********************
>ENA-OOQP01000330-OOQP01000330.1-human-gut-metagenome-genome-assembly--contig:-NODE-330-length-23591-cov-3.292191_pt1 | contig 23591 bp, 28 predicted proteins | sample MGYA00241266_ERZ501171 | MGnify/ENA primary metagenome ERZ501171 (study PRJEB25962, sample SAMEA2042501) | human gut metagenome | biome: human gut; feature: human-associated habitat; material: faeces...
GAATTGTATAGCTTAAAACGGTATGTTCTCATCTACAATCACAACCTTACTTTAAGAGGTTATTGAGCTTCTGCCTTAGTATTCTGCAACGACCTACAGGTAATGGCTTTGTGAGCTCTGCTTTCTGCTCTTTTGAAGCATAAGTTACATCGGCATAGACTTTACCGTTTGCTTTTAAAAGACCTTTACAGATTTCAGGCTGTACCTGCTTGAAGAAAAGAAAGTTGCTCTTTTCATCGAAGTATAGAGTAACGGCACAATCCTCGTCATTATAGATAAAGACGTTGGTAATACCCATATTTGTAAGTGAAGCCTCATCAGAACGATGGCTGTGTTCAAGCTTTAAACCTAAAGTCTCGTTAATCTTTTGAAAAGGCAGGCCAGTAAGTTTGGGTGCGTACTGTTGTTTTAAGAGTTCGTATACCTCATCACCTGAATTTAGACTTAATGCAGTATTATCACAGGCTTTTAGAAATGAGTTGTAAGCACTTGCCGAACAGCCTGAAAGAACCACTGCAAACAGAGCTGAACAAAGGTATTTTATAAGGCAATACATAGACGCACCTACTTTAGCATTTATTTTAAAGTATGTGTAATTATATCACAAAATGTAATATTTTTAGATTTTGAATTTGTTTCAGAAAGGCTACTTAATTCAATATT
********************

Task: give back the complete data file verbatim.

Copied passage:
>ENA-OOQP01000330-OOQP01000330.1-human-gut-metagenome-genome-assembly--contig:-NODE-330-length-23591-cov-3.292191_pt1 | contig 23591 bp, 28 predicted proteins | sample MGYA00241266_ERZ501171 | MGnify/ENA primary metagenome ERZ501171 (study PRJEB25962, sample SAMEA2042501) | human gut metagenome | biome: human gut; feature: human-associated habitat; material: faeces...
GAATTGTATAGCTTAAAACGGTATGTTCTCATCTACAATCACAACCTTACTTTAAGAGGTTATTGAGCTTCTGCCTTAGTATTCTGCAACGACCTACAGGTAATGGCTTTGTGAGCTCTGCTTTCTGCTCTTTTGAAGCATAAGTTACATCGGCATAGACTTTACCGTTTGCTTTTAAAAGACCTTTACAGATTTCAGGCTGTACCTGCTTGAAGAAAAGAAAGTTGCTCTTTTCATCGAAGTATAGAGTAACGGCACAATCCTCGTCATTATAGATAAAGACGTTGGTAATACCCATATTTGTAAGTGAAGCCTCATCAGAACGATGGCTGTGTTCAAGCTTTAAACCTAAAGTCTCGTTAATCTTTTGAAAAGGCAGGCCAGTAAGTTTGGGTGCGTACTGTTGTTTTAAGAGTTCGTATACCTCATCACCTGAATTTAGACTTAATGCAGTATTATCACAGGCTTTTAGAAATGAGTTGTAAGCACTTGCCGAACAGCCTGAAAGAACCACTGCAAACAGAGCTGAACAAAGGTATTTTATAAGGCAATACATAGACGCACCTACTTTAGCATTTATTTTAAAGTATGTGTAATTATATCACAAAATGTAATATTTTTAGATTTTGAATTTGTTTCAGAAAGGCTACTTAATTCAATATT